Automation, control and monitoring solutions for pumps have been available for decades. The technology and value provided today far exceed what was available even 20 years ago, yet many oil and gas producers have been resistant to advanced digital solutions.
Hard-wired supervisory control and data acquisition (SCADA) systems have been around since the 1970s, while wireless and remote technology accessed by cellular modems came about in the early 2000s. By the mid-2000s, remote and advanced control technology was available for production well sites. Operators, however, have not prioritized these solutions. Remote capabilities have become second nature in other industries, especially in business to consumer markets—such as smart home devices and self-driving cars. Automation, control and monitoring solutions can offer similar value to operators, however, the lag in the industry is a real challenge to overcome. But there is hope.
This shift would not take anything away from operators. An ever-increasing number of production well sites means there are fewer people for more operations, and there will always be an abundance of tasks to perform. Operators are working on profitability goals with fewer people than ever seen before in the industry. Five to 10 years ago, a production or field engineer may have overseen 20 to 30 wells. This same person may be managing up to 100 wells in today’s resource-constrained environment. Greater efficiency is needed to manage the increased workload.
The evolving market strives to help operators manage tasks and run businesses more efficiently. With integrated remote capabilities for pumping systems comes increased visibility and notifications, informing and empowering users to make adjustments on the fly. This facilitates the overall improvement of their equipment and overall production site processes. Despite this, the market has not fully allowed users to change their philosophy and invest in this technology.
In some ways, the industry is more open to automation, control and monitoring; still, challenges associated with such an industry-wide mindset change exist.
These include budget and planning challenges, operation in remote locations with harsh environments, and leadership not native to digital technology. And younger generations, who are often digital natives, not only desire but expect the added benefits of the latest digital advancements.
As oil prices rise, the industry is witnessing financial gains. At the same time, there has been brain drain from early retirements and attrition. However, automation, control and digital solutions can make up for the lost knowledge and expertise of those who have left the industry. This practical knowledge can feed the automation and control systems to develop parameters to support industry leaders.
Quick Wins & Long-Term Advantages
Once users introduce automation, control and monitoring into their pumping systems, they can experience both immediate and long-term advantages.
For example, without full visibility into their system performance, operators could be making decisions blindly, spending valuable time investigating and troubleshooting without critical information. Monitoring can help to solve this dilemma. Added control can also bring safety benefits with fewer people at the well site, vehicle and insurance costs decrease due to operators not having to drive from site to site, and reaction time is diminished so that processes can continue on time.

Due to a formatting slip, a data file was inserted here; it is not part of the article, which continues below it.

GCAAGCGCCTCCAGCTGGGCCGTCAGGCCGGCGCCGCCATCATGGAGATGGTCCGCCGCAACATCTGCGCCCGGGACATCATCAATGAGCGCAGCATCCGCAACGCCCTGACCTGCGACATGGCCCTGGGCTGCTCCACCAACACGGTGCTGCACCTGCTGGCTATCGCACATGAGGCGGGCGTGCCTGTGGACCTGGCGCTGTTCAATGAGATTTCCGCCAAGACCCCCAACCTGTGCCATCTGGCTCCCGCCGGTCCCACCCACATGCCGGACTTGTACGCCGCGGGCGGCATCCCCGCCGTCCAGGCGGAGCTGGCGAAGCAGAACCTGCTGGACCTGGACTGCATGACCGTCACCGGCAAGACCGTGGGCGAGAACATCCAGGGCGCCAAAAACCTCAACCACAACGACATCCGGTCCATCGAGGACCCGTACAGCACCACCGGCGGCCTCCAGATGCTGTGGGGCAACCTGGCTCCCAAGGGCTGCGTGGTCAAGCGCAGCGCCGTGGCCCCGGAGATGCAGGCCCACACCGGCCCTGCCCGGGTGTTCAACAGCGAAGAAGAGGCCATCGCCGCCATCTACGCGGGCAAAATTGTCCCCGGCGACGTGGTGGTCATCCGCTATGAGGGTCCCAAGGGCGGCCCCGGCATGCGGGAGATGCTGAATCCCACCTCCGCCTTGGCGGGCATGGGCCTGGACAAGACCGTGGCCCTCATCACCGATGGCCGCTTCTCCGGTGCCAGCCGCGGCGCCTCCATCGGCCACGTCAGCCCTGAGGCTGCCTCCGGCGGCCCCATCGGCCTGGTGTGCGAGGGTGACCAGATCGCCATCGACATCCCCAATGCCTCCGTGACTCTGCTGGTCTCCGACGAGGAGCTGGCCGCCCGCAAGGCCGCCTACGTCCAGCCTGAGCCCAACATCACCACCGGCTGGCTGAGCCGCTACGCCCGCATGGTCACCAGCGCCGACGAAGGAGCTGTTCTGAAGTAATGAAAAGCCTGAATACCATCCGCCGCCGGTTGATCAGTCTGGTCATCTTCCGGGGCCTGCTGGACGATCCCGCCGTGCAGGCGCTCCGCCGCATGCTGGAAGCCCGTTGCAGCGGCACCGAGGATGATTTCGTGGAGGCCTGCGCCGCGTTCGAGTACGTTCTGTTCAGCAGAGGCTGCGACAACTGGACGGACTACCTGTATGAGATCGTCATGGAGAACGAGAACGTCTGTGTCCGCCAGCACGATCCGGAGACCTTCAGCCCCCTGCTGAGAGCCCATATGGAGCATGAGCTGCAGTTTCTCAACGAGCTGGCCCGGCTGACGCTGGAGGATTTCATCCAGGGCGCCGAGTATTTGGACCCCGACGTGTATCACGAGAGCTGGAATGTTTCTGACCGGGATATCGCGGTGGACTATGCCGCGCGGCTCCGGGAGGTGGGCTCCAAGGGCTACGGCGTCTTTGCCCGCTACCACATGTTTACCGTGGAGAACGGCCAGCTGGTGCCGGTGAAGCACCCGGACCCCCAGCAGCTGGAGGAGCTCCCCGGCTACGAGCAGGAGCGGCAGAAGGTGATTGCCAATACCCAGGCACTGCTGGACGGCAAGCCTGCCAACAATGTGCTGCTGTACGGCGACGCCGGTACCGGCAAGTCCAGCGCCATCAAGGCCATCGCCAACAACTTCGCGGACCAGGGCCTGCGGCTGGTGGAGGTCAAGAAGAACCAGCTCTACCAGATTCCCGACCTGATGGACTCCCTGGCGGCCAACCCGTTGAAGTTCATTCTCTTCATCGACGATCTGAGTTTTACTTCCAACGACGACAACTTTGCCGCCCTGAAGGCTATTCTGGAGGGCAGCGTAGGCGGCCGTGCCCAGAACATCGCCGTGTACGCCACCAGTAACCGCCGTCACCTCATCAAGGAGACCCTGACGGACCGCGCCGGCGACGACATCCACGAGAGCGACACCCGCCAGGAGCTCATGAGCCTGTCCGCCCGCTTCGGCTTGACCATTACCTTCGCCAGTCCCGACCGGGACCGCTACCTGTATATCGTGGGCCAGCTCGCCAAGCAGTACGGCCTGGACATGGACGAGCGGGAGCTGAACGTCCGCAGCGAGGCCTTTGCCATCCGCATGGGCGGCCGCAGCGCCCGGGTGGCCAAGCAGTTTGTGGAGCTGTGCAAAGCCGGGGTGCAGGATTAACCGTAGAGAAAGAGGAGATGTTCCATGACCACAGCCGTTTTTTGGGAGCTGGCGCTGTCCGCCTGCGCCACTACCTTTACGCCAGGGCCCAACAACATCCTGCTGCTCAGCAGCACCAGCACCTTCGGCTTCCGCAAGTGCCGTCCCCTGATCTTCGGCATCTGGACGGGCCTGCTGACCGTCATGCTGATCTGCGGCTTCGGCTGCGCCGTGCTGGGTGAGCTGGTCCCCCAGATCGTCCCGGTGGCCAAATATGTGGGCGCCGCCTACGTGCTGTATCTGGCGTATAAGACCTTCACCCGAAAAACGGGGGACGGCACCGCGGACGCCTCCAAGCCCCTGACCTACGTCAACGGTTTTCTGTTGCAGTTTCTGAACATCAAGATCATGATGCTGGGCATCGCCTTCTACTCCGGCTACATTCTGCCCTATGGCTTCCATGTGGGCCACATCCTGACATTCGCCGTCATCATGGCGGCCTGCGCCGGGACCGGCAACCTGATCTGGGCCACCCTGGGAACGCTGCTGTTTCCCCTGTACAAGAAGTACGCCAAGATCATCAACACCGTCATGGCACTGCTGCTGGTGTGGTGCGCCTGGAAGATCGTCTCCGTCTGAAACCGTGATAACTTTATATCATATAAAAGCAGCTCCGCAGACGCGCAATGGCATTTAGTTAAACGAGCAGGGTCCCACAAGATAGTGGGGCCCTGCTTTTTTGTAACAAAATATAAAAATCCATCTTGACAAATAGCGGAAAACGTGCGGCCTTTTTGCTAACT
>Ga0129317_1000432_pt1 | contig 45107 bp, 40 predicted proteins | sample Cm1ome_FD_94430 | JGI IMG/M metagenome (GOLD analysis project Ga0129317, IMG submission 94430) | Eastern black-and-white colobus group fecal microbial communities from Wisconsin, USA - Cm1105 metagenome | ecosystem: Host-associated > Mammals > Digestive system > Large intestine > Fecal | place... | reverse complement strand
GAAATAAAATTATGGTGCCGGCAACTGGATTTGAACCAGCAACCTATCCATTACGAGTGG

If failures can be accurately predicted on production sites through analytics, there could be environmental advantages that would improve sustainability efforts. Remote visibility and autonomous systems allow users to run systems at more efficient energy levels, which is better for operational costs and emissions management, making them environmental, social and governance (ESG) friendly. If users monitor equipment health, various operational challenges that could impair production or even damage the environment can be prevented. Inventory and uptime can be improved as unforeseen incidents are eliminated and every step of operations is predicted.
For example, a user was running their progressive cavity pump too fast, which was drawing the fluid level down at a high rate. A digital solutions provider was able to visualize the issue and automatically adjust to regulate the pressure. Using a variable frequency drive pump controller and monitoring technology, the provider saved the user the cost of a new pump, kept the well running and production continued.
An Evolving Market & the Future of Pump Packages
The future of oil and gas production will vary by operator and geography. However, as millennials continue to advance in their roles, they will expect a connected well site. While fully autonomous production is not something that will have widespread adoption anytime soon, there are expectations to see prototypes and pilots within the next 20 years.
The value of integrated remote capabilities for pumps is quantifiable today. A cost-benefit analysis can be performed at a well site to understand how a user’s bottom line would benefit from introducing new automation and control technology.
Users can prevent shutdowns and provide alerts when preventative maintenance is needed. What cannot be seen cannot be fixed, and the better processes are understood, the better they become.